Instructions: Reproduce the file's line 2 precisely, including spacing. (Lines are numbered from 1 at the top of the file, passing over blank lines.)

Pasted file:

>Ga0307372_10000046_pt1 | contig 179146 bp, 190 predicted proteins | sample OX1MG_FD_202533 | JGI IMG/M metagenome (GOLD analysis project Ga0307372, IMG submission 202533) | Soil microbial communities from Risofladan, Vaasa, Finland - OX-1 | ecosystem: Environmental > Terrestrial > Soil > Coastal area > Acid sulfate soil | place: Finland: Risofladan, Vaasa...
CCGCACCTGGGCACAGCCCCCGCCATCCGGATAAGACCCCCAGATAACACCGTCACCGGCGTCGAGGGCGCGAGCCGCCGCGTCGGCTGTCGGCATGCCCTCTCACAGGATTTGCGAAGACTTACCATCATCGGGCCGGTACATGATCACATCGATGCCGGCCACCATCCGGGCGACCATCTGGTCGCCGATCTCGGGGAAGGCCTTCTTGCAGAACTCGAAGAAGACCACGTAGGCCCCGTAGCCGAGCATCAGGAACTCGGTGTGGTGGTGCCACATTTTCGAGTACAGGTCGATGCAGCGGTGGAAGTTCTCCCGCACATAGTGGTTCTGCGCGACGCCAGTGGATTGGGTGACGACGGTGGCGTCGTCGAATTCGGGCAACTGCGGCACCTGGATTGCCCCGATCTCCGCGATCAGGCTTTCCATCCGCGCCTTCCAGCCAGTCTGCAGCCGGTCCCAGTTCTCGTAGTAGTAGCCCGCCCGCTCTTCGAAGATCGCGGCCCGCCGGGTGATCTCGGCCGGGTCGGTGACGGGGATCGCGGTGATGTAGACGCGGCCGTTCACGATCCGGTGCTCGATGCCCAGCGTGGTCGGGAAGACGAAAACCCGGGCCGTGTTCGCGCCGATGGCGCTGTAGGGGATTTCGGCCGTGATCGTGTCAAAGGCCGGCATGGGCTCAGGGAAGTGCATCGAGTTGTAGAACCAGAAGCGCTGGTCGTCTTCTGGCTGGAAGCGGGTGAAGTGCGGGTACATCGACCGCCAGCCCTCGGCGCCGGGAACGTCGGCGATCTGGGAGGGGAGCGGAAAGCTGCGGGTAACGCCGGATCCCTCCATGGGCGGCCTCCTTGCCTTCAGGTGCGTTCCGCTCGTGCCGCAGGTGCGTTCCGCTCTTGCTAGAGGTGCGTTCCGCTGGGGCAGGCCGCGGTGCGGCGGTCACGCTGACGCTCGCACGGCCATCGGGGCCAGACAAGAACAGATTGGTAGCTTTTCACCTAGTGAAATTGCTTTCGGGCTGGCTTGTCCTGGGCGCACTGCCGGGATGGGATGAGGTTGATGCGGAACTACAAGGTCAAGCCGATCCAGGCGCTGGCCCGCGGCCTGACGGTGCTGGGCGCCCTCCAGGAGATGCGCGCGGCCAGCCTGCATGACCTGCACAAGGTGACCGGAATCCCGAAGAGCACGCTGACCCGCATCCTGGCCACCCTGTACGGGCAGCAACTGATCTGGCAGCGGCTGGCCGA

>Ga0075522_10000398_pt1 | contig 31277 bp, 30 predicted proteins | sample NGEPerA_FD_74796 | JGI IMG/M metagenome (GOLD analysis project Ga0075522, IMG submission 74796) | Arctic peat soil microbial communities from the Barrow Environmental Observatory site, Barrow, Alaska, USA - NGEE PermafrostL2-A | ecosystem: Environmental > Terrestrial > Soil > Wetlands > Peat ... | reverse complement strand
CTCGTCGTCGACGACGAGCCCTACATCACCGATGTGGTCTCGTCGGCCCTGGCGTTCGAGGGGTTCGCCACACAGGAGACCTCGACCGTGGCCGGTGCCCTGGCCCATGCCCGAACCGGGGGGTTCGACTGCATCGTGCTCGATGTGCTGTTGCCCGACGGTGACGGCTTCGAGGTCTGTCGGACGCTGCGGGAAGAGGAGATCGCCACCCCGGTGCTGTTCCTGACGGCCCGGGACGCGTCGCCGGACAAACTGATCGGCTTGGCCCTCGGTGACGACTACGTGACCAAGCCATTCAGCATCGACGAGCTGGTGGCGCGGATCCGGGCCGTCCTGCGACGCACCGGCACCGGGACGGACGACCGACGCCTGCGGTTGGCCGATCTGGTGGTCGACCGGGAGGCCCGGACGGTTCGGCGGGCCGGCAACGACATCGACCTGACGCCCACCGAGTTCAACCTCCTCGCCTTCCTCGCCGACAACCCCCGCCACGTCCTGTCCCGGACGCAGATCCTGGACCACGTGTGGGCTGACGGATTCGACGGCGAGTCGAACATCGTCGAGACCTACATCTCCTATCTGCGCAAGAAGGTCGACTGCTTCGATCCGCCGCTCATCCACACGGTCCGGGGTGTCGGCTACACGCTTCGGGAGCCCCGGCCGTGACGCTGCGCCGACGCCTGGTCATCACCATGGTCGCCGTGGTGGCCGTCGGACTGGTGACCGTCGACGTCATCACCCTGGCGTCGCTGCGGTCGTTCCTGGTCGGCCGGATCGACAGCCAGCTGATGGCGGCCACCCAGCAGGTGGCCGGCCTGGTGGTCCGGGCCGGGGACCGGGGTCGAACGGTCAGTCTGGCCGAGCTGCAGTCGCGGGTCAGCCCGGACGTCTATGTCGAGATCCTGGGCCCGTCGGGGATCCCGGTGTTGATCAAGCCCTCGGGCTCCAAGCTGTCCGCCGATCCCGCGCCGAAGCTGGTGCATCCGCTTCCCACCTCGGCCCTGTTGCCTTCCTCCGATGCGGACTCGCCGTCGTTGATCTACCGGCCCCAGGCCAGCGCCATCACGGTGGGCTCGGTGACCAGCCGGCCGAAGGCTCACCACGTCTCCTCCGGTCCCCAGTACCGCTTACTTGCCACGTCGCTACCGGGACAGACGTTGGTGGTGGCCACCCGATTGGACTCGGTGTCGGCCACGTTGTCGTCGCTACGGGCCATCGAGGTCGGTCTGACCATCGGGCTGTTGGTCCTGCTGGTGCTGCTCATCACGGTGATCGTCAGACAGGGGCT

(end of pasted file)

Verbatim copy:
CCGCACCTGGGCACAGCCCCCGCCATCCGGATAAGACCCCCAGATAACACCGTCACCGGCGTCGAGGGCGCGAGCCGCCGCGTCGGCTGTCGGCATGCCCTCTCACAGGATTTGCGAAGACTTACCATCATCGGGCCGGTACATGATCACATCGATGCCGGCCACCATCCGGGCGACCATCTGGTCGCCGATCTCGGGGAAGGCCTTCTTGCAGAACTCGAAGAAGACCACGTAGGCCCCGTAGCCGAGCATCAGGAACTCGGTGTGGTGGTGCCACATTTTCGAGTACAGGTCGATGCAGCGGTGGAAGTTCTCCCGCACATAGTGGTTCTGCGCGACGCCAGTGGATTGGGTGACGACGGTGGCGTCGTCGAATTCGGGCAACTGCGGCACCTGGATTGCCCCGATCTCCGCGATCAGGCTTTCCATCCGCGCCTTCCAGCCAGTCTGCAGCCGGTCCCAGTTCTCGTAGTAGTAGCCCGCCCGCTCTTCGAAGATCGCGGCCCGCCGGGTGATCTCGGCCGGGTCGGTGACGGGGATCGCGGTGATGTAGACGCGGCCGTTCACGATCCGGTGCTCGATGCCCAGCGTGGTCGGGAAGACGAAAACCCGGGCCGTGTTCGCGCCGATGGCGCTGTAGGGGATTTCGGCCGTGATCGTGTCAAAGGCCGGCATGGGCTCAGGGAAGTGCATCGAGTTGTAGAACCAGAAGCGCTGGTCGTCTTCTGGCTGGAAGCGGGTGAAGTGCGGGTACATCGACCGCCAGCCCTCGGCGCCGGGAACGTCGGCGATCTGGGAGGGGAGCGGAAAGCTGCGGGTAACGCCGGATCCCTCCATGGGCGGCCTCCTTGCCTTCAGGTGCGTTCCGCTCGTGCCGCAGGTGCGTTCCGCTCTTGCTAGAGGTGCGTTCCGCTGGGGCAGGCCGCGGTGCGGCGGTCACGCTGACGCTCGCACGGCCATCGGGGCCAGACAAGAACAGATTGGTAGCTTTTCACCTAGTGAAATTGCTTTCGGGCTGGCTTGTCCTGGGCGCACTGCCGGGATGGGATGAGGTTGATGCGGAACTACAAGGTCAAGCCGATCCAGGCGCTGGCCCGCGGCCTGACGGTGCTGGGCGCCCTCCAGGAGATGCGCGCGGCCAGCCTGCATGACCTGCACAAGGTGACCGGAATCCCGAAGAGCACGCTGACCCGCATCCTGGCCACCCTGTACGGGCAGCAACTGATCTGGCAGCGGCTGGCCGA